Now that we understand what an MVP is and have seen some examples, let’s look at how to create one.

Step 1: The first step in creating an MVP is to decide what features to include by talking to your potential users and early adopters. Following are the questions you must ask in this step:

  • What do customers want?
  • What are their pain points, and how can you solve them?

An MVP’s features change based on the needs of your audience. The same type of product can have different features based on the needs of different people.

Important Tip: When building an MVP, keep things small and move fast.

Step 2: The next step is to choose your tools and the approach to design your MVP. The tools you use to make an MVP will depend on the problem and what you’re comfortable with. Use whatever you think is best for the job.

Important Tip: Stick to tried-and-true patterns and technologies you know well. It would ensure you don’t get off track.
tools to design MVP

Step 3: Finally, launch your MVP and let people use it. From the audience feedback you receive, you’ll get ideas and a roadmap about how you can improve the product, or even whether you should keep working on it.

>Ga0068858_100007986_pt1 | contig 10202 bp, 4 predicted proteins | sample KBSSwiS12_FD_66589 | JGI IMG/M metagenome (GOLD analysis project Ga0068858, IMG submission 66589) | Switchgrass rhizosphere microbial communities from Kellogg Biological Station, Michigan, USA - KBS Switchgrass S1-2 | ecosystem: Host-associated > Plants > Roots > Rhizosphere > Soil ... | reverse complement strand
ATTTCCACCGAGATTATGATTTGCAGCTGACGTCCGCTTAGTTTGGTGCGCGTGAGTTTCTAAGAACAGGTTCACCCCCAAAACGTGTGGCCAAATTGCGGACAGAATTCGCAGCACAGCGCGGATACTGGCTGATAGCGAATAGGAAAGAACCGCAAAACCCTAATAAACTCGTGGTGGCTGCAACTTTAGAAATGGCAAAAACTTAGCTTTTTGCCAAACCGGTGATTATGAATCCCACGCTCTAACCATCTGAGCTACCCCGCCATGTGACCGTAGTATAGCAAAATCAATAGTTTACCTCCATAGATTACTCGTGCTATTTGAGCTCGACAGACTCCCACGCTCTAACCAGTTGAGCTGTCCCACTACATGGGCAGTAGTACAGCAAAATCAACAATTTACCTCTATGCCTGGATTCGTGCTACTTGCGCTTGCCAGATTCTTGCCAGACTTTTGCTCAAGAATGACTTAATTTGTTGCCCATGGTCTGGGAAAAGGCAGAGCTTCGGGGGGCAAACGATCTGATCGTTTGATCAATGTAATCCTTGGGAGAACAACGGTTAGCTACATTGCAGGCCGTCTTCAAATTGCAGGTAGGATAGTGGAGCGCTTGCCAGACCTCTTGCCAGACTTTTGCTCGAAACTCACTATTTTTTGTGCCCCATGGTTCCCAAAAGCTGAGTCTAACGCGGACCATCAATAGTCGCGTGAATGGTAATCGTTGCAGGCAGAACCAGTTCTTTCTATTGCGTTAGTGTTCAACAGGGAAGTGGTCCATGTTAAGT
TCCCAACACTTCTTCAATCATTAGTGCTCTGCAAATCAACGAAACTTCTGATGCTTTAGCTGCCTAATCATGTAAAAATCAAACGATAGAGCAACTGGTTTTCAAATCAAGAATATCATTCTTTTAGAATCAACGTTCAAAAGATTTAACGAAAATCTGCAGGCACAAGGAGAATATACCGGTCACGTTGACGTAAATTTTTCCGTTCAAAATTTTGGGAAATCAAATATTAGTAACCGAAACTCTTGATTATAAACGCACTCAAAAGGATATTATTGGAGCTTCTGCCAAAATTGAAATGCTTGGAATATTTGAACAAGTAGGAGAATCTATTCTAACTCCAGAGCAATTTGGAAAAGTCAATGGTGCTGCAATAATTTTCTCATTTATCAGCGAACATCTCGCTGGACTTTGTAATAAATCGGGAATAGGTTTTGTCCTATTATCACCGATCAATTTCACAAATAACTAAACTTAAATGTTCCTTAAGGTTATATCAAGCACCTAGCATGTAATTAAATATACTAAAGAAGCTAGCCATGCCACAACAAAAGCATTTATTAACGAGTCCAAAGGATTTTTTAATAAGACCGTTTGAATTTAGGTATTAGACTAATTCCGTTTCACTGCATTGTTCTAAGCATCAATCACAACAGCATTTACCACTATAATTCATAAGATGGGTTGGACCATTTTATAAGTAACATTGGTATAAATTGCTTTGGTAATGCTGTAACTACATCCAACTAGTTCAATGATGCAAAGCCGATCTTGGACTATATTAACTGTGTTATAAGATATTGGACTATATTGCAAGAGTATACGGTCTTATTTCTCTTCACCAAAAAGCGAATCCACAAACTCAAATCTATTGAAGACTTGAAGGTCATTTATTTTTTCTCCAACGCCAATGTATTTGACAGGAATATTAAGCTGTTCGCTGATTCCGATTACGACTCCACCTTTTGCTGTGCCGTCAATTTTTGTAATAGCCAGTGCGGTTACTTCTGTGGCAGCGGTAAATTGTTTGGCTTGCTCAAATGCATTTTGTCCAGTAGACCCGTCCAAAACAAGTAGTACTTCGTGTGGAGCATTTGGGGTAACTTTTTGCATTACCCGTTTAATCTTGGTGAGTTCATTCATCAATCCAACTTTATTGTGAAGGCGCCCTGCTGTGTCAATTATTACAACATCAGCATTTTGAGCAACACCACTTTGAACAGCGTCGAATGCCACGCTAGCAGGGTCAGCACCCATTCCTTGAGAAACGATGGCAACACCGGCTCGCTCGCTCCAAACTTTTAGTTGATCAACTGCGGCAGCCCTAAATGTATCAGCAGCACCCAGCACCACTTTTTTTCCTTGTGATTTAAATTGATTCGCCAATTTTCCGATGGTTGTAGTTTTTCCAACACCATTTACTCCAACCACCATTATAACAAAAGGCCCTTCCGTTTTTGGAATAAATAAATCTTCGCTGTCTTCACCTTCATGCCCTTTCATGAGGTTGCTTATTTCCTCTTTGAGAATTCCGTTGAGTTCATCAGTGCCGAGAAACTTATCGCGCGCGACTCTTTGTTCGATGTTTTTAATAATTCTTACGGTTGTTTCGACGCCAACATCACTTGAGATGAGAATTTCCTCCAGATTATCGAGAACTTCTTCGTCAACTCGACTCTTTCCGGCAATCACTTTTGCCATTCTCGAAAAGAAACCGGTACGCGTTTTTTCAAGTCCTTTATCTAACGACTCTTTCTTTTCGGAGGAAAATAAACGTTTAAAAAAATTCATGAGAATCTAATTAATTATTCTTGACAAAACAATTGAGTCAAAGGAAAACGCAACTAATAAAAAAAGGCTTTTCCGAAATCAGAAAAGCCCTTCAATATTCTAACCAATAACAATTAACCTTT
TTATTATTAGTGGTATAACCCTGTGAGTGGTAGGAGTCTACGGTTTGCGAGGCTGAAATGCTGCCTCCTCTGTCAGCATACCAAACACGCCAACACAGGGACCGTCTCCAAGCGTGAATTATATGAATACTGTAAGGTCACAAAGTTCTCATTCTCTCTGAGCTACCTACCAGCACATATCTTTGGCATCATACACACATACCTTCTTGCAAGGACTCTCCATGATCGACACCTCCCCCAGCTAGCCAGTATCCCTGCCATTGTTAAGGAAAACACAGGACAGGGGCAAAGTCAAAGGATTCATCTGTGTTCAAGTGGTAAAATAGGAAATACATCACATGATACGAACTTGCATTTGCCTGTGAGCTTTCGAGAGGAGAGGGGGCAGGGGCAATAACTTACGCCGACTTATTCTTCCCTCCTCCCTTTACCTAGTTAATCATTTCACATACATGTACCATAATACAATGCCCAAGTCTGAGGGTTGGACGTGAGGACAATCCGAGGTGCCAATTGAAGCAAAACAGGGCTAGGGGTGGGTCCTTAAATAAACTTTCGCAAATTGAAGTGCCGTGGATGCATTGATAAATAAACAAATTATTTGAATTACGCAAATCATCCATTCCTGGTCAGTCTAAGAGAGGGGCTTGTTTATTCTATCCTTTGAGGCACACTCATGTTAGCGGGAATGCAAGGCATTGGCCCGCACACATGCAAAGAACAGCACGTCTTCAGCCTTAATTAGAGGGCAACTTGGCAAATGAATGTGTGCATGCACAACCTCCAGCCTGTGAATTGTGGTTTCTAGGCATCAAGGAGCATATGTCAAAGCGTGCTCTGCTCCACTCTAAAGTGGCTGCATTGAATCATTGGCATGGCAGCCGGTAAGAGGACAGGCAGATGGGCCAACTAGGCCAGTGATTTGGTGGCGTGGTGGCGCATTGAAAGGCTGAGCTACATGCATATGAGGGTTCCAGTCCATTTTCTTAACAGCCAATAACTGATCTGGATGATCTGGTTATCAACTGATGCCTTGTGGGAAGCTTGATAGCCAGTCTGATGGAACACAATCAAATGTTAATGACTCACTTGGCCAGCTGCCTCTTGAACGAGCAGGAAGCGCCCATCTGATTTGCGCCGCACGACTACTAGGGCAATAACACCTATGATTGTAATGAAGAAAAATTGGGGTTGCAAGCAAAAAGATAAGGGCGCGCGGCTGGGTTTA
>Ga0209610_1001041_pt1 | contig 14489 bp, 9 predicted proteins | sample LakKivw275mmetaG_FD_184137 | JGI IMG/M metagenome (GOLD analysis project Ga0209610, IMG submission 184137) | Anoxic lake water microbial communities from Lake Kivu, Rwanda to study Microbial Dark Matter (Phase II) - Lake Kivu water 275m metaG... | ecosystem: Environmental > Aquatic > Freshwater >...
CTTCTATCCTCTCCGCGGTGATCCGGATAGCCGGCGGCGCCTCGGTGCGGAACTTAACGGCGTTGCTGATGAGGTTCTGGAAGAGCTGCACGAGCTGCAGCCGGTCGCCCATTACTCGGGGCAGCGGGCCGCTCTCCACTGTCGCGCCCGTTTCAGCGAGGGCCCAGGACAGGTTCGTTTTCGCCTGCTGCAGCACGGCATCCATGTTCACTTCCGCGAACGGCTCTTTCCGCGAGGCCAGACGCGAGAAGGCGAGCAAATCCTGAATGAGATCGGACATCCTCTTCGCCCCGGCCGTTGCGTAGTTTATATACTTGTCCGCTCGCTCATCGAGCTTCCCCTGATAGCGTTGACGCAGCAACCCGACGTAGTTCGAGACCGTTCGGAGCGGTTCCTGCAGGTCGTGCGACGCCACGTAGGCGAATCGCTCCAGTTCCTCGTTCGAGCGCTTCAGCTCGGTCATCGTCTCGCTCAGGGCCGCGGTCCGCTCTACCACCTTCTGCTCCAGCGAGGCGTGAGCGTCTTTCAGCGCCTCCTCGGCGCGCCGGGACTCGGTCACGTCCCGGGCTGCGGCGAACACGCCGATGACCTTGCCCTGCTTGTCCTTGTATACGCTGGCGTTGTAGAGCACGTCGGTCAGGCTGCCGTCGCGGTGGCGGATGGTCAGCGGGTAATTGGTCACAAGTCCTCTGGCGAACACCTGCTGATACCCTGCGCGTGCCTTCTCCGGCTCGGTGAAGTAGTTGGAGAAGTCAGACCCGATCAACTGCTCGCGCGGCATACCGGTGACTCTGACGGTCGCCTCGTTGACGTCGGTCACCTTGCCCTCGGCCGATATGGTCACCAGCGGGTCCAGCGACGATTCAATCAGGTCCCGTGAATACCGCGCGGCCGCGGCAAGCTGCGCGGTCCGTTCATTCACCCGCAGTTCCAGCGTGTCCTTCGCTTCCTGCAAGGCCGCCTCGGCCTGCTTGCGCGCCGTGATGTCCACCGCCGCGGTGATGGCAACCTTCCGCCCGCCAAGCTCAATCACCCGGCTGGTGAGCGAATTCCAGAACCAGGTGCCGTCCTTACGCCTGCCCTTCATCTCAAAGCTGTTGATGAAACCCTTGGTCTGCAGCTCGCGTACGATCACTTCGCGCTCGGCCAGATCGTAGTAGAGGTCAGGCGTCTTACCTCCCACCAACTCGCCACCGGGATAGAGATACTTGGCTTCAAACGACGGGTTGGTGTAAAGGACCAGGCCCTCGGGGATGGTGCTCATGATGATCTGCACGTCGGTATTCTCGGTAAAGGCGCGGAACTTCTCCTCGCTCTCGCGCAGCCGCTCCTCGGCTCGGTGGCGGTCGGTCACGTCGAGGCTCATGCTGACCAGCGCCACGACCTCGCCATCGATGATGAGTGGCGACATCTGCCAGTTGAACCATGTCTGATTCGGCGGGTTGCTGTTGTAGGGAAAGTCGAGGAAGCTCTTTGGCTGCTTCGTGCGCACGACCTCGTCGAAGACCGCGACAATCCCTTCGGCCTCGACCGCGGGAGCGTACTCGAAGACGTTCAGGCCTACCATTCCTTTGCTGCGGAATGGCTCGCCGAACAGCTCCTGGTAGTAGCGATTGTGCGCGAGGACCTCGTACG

launch mvp
You can incorporate the audience feedback into the next version of the product, rinse, and repeat.

Through this cycle of building, launching, and collecting feedback, you’ll gradually evolve your product from an MVP to a mature product that solves your customer’s pain points better than anything else on the market.

Learn how to build an MVP with this step-by-step guide:

How to prioritize MVP features?

There is no rule of thumb to prioritize MVP features. However, there are a few methods you can use. Here are some of them:

1. MoSCoW matrix

In this method, we divide MVP features into four groups: must have, should have, could have, and won’t have.

  • Must-have: Low-risk and necessary features.